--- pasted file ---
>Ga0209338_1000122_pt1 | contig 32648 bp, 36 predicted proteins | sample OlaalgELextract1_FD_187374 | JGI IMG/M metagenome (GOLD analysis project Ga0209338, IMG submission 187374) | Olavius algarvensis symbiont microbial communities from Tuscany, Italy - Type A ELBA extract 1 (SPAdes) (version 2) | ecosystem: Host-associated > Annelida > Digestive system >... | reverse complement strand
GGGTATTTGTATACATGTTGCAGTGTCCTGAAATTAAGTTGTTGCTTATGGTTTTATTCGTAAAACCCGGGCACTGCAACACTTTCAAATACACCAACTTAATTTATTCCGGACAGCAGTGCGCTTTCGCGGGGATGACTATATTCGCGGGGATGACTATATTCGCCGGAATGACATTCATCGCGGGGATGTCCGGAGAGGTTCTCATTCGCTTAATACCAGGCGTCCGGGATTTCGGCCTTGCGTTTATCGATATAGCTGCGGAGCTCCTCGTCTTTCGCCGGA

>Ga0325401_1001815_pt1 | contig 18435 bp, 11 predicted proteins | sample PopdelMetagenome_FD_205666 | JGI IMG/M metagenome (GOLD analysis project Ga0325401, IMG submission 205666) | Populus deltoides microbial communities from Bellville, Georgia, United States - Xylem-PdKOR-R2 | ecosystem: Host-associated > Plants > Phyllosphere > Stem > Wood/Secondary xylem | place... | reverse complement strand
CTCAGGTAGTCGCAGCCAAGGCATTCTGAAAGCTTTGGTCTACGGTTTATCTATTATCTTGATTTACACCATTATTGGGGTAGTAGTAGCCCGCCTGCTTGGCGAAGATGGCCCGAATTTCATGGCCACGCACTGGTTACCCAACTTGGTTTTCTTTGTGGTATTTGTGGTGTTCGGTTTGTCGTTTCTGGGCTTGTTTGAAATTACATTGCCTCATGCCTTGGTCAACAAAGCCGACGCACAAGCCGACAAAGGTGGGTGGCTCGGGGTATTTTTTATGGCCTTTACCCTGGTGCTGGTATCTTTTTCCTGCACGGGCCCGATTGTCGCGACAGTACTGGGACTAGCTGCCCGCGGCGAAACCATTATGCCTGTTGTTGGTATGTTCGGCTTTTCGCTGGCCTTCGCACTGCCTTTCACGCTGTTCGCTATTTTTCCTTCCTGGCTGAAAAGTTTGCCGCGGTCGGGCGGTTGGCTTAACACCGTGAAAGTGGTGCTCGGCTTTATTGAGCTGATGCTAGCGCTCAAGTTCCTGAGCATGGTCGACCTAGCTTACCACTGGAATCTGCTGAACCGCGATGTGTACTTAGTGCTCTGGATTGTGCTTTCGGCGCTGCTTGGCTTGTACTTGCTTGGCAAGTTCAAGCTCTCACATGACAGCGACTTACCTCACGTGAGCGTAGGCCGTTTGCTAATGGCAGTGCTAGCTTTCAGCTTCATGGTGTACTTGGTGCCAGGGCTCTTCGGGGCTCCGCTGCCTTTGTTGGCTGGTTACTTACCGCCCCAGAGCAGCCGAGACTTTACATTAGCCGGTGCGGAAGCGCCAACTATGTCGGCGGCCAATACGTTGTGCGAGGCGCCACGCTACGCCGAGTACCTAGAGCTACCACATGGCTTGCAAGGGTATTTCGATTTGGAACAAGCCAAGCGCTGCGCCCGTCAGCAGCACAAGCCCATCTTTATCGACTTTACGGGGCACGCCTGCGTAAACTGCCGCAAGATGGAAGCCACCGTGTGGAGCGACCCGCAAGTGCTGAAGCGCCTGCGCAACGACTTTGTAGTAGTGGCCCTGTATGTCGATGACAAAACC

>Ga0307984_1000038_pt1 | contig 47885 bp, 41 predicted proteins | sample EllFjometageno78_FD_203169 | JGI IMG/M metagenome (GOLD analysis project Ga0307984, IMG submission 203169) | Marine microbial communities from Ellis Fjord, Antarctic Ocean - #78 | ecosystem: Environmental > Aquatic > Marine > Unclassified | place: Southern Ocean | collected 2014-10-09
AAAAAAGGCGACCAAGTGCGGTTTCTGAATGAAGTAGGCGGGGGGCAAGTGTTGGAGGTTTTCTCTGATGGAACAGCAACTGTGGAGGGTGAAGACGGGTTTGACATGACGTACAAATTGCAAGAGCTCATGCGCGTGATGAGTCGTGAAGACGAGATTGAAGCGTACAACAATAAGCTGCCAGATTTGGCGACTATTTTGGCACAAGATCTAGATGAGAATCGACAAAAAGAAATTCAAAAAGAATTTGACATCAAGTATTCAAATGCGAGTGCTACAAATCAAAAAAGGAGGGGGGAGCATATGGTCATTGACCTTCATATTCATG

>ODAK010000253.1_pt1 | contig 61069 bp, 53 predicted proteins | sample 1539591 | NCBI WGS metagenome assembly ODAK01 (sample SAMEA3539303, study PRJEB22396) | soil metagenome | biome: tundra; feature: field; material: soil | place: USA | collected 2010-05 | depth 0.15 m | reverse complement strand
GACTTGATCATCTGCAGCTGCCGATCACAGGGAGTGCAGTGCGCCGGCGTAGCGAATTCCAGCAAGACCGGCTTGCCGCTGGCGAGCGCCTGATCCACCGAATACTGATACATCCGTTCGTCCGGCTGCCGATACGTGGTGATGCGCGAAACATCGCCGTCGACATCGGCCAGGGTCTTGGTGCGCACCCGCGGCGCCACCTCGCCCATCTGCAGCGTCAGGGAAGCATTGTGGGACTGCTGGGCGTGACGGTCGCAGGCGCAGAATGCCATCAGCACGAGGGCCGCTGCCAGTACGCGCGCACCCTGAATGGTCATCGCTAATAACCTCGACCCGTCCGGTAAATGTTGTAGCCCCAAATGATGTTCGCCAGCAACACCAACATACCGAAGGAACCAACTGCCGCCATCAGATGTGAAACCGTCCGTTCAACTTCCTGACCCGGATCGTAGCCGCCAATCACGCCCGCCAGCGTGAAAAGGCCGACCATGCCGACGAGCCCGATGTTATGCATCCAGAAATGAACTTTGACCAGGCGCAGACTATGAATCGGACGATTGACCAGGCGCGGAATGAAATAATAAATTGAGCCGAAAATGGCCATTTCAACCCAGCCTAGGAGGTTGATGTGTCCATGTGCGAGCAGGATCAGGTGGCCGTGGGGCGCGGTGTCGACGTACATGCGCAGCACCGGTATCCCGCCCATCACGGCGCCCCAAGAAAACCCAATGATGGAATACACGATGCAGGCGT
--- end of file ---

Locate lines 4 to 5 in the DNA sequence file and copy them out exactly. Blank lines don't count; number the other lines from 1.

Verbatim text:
CTCAGGTAGTCGCAGCCAAGGCATTCTGAAAGCTTTGGTCTACGGTTTATCTATTATCTTGATTTACACCATTATTGGGGTAGTAGTAGCCCGCCTGCTTGGCGAAGATGGCCCGAATTTCATGGCCACGCACTGGTTACCCAACTTGGTTTTCTTTGTGGTATTTGTGGTGTTCGGTTTGTCGTTTCTGGGCTTGTTTGAAATTACATTGCCTCATGCCTTGGTCAACAAAGCCGACGCACAAGCCGACAAAGGTGGGTGGCTCGGGGTATTTTTTATGGCCTTTACCCTGGTGCTGGTATCTTTTTCCTGCACGGGCCCGATTGTCGCGACAGTACTGGGACTAGCTGCCCGCGGCGAAACCATTATGCCTGTTGTTGGTATGTTCGGCTTTTCGCTGGCCTTCGCACTGCCTTTCACGCTGTTCGCTATTTTTCCTTCCTGGCTGAAAAGTTTGCCGCGGTCGGGCGGTTGGCTTAACACCGTGAAAGTGGTGCTCGGCTTTATTGAGCTGATGCTAGCGCTCAAGTTCCTGAGCATGGTCGACCTAGCTTACCACTGGAATCTGCTGAACCGCGATGTGTACTTAGTGCTCTGGATTGTGCTTTCGGCGCTGCTTGGCTTGTACTTGCTTGGCAAGTTCAAGCTCTCACATGACAGCGACTTACCTCACGTGAGCGTAGGCCGTTTGCTAATGGCAGTGCTAGCTTTCAGCTTCATGGTGTACTTGGTGCCAGGGCTCTTCGGGGCTCCGCTGCCTTTGTTGGCTGGTTACTTACCGCCCCAGAGCAGCCGAGACTTTACATTAGCCGGTGCGGAAGCGCCAACTATGTCGGCGGCCAATACGTTGTGCGAGGCGCCACGCTACGCCGAGTACCTAGAGCTACCACATGGCTTGCAAGGGTATTTCGATTTGGAACAAGCCAAGCGCTGCGCCCGTCAGCAGCACAAGCCCATCTTTATCGACTTTACGGGGCACGCCTGCGTAAACTGCCGCAAGATGGAAGCCACCGTGTGGAGCGACCCGCAAGTGCTGAAGCGCCTGCGCAACGACTTTGTAGTAGTGGCCCTGTATGTCGATGACAAAACC

>Ga0307984_1000038_pt1 | contig 47885 bp, 41 predicted proteins | sample EllFjometageno78_FD_203169 | JGI IMG/M metagenome (GOLD analysis project Ga0307984, IMG submission 203169) | Marine microbial communities from Ellis Fjord, Antarctic Ocean - #78 | ecosystem: Environmental > Aquatic > Marine > Unclassified | place: Southern Ocean | collected 2014-10-09